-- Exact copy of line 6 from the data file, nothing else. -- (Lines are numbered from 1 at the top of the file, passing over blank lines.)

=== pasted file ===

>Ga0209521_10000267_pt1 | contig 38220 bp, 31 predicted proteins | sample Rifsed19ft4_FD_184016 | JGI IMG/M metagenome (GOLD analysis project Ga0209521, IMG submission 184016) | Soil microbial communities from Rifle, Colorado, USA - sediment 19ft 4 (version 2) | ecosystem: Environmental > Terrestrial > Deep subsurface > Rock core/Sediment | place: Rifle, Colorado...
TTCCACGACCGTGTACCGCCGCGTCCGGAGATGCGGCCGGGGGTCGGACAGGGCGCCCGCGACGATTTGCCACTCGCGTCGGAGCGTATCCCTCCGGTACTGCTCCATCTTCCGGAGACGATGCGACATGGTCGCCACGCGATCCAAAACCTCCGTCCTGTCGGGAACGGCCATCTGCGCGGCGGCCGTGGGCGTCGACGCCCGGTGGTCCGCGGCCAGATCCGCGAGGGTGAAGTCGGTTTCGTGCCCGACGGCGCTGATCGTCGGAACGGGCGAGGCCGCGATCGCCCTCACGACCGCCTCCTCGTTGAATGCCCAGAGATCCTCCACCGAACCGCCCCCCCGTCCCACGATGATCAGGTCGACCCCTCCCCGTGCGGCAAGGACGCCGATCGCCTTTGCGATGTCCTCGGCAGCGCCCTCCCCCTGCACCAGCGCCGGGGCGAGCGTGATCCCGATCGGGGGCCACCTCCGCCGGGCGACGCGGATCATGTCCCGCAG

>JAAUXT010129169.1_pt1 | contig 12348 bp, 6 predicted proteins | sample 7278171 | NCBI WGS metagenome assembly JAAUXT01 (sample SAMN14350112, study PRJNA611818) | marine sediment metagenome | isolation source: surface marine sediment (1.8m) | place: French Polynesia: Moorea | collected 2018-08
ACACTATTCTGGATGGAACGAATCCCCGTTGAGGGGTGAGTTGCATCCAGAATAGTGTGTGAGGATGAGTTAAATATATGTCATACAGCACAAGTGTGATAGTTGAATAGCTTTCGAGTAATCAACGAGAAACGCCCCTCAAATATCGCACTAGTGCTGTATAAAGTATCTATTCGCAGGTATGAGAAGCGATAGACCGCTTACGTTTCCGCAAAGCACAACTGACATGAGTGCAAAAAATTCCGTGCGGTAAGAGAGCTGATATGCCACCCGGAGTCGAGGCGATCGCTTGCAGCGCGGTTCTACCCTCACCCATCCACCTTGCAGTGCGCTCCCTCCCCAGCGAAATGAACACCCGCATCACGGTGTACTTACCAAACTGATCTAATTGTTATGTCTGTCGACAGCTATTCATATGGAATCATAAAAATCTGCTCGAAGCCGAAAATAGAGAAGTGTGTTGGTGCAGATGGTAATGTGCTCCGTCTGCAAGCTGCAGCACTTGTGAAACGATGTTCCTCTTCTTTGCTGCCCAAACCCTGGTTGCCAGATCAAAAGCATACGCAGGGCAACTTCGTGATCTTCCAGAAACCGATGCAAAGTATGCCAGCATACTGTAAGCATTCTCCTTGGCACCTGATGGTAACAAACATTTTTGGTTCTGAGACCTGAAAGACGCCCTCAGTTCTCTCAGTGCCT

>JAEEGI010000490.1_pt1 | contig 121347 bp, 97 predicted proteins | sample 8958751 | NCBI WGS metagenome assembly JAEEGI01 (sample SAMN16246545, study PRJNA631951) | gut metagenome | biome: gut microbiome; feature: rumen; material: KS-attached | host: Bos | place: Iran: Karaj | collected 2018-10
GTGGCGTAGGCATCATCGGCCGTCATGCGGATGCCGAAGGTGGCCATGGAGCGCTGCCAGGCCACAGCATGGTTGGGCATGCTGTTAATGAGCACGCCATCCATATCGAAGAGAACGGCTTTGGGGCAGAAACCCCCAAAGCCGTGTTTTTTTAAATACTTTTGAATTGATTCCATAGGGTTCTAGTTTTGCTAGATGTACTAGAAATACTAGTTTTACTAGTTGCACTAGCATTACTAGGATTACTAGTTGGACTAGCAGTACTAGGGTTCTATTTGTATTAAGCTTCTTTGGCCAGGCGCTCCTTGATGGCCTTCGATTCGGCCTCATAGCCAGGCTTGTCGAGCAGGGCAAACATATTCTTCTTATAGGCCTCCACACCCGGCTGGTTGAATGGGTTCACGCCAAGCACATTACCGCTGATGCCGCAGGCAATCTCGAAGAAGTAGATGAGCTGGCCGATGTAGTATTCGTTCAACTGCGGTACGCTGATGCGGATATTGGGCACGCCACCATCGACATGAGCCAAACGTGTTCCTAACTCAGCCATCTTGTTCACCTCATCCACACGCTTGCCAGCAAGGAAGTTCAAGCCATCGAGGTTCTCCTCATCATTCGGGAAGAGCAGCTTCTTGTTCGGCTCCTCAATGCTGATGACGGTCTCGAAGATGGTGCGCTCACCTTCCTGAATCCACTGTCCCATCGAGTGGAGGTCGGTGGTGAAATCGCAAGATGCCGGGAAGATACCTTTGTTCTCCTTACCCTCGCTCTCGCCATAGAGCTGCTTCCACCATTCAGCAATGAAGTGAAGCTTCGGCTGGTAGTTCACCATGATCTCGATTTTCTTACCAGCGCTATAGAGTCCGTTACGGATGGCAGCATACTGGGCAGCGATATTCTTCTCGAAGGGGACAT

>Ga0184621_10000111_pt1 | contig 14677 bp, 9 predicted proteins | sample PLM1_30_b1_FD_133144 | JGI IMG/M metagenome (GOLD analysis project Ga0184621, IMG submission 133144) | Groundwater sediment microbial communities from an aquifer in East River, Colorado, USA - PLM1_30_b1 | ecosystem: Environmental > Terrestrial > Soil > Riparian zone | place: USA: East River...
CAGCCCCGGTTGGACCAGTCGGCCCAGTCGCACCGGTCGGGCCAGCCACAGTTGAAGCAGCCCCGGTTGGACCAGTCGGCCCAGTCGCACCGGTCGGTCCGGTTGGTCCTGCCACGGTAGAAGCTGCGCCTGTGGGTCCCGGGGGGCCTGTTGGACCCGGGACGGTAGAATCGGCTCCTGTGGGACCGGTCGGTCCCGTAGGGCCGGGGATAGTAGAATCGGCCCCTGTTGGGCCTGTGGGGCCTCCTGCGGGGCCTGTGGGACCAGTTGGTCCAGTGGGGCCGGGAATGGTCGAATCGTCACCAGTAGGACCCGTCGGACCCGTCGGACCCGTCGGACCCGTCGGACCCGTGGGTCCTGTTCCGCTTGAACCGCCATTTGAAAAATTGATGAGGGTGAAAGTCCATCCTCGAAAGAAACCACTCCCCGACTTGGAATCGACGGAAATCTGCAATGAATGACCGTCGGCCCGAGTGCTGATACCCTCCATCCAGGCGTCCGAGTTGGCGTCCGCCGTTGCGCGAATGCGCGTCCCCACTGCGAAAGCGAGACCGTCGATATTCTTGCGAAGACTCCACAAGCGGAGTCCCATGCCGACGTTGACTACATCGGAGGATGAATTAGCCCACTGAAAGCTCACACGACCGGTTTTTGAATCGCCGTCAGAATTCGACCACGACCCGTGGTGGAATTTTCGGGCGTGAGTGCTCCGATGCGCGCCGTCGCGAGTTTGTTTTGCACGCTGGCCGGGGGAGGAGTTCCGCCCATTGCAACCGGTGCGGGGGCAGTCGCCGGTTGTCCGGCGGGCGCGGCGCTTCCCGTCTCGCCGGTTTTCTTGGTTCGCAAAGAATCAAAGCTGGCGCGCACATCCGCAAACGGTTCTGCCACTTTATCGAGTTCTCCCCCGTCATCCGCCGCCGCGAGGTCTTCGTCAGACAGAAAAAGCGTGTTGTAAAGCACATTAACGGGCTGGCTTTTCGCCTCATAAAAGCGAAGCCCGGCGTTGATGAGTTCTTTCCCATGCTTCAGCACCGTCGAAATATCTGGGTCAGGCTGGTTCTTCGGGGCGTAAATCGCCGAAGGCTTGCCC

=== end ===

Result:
GTGGCGTAGGCATCATCGGCCGTCATGCGGATGCCGAAGGTGGCCATGGAGCGCTGCCAGGCCACAGCATGGTTGGGCATGCTGTTAATGAGCACGCCATCCATATCGAAGAGAACGGCTTTGGGGCAGAAACCCCCAAAGCCGTGTTTTTTTAAATACTTTTGAATTGATTCCATAGGGTTCTAGTTTTGCTAGATGTACTAGAAATACTAGTTTTACTAGTTGCACTAGCATTACTAGGATTACTAGTTGGACTAGCAGTACTAGGGTTCTATTTGTATTAAGCTTCTTTGGCCAGGCGCTCCTTGATGGCCTTCGATTCGGCCTCATAGCCAGGCTTGTCGAGCAGGGCAAACATATTCTTCTTATAGGCCTCCACACCCGGCTGGTTGAATGGGTTCACGCCAAGCACATTACCGCTGATGCCGCAGGCAATCTCGAAGAAGTAGATGAGCTGGCCGATGTAGTATTCGTTCAACTGCGGTACGCTGATGCGGATATTGGGCACGCCACCATCGACATGAGCCAAACGTGTTCCTAACTCAGCCATCTTGTTCACCTCATCCACACGCTTGCCAGCAAGGAAGTTCAAGCCATCGAGGTTCTCCTCATCATTCGGGAAGAGCAGCTTCTTGTTCGGCTCCTCAATGCTGATGACGGTCTCGAAGATGGTGCGCTCACCTTCCTGAATCCACTGTCCCATCGAGTGGAGGTCGGTGGTGAAATCGCAAGATGCCGGGAAGATACCTTTGTTCTCCTTACCCTCGCTCTCGCCATAGAGCTGCTTCCACCATTCAGCAATGAAGTGAAGCTTCGGCTGGTAGTTCACCATGATCTCGATTTTCTTACCAGCGCTATAGAGTCCGTTACGGATGGCAGCATACTGGGCAGCGATATTCTTCTCGAAGGGGACAT